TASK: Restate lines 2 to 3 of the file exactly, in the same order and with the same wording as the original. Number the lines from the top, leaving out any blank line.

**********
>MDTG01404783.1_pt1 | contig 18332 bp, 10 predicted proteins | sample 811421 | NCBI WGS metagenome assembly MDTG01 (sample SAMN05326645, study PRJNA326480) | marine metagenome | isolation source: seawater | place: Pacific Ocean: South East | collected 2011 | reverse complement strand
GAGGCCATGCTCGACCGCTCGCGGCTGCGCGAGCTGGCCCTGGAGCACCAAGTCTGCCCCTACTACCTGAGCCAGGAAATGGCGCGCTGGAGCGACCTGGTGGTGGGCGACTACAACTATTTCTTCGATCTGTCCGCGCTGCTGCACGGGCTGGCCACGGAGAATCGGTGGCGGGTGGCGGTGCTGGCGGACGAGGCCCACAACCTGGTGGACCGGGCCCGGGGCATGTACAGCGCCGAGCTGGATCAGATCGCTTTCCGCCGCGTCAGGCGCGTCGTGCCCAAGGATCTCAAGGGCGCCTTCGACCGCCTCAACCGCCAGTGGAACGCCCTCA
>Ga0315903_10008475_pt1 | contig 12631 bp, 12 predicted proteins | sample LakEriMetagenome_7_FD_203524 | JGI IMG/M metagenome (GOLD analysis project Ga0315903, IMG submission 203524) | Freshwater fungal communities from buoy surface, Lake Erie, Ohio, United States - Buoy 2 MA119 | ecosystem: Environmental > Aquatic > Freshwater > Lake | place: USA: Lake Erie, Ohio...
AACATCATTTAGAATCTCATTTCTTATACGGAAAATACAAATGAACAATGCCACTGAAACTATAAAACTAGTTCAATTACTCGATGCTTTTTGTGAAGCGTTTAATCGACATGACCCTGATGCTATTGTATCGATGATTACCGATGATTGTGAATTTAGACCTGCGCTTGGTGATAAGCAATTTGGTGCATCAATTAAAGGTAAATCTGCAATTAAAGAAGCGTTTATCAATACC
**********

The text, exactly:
GAGGCCATGCTCGACCGCTCGCGGCTGCGCGAGCTGGCCCTGGAGCACCAAGTCTGCCCCTACTACCTGAGCCAGGAAATGGCGCGCTGGAGCGACCTGGTGGTGGGCGACTACAACTATTTCTTCGATCTGTCCGCGCTGCTGCACGGGCTGGCCACGGAGAATCGGTGGCGGGTGGCGGTGCTGGCGGACGAGGCCCACAACCTGGTGGACCGGGCCCGGGGCATGTACAGCGCCGAGCTGGATCAGATCGCTTTCCGCCGCGTCAGGCGCGTCGTGCCCAAGGATCTCAAGGGCGCCTTCGACCGCCTCAACCGCCAGTGGAACGCCCTCA
>Ga0315903_10008475_pt1 | contig 12631 bp, 12 predicted proteins | sample LakEriMetagenome_7_FD_203524 | JGI IMG/M metagenome (GOLD analysis project Ga0315903, IMG submission 203524) | Freshwater fungal communities from buoy surface, Lake Erie, Ohio, United States - Buoy 2 MA119 | ecosystem: Environmental > Aquatic > Freshwater > Lake | place: USA: Lake Erie, Ohio...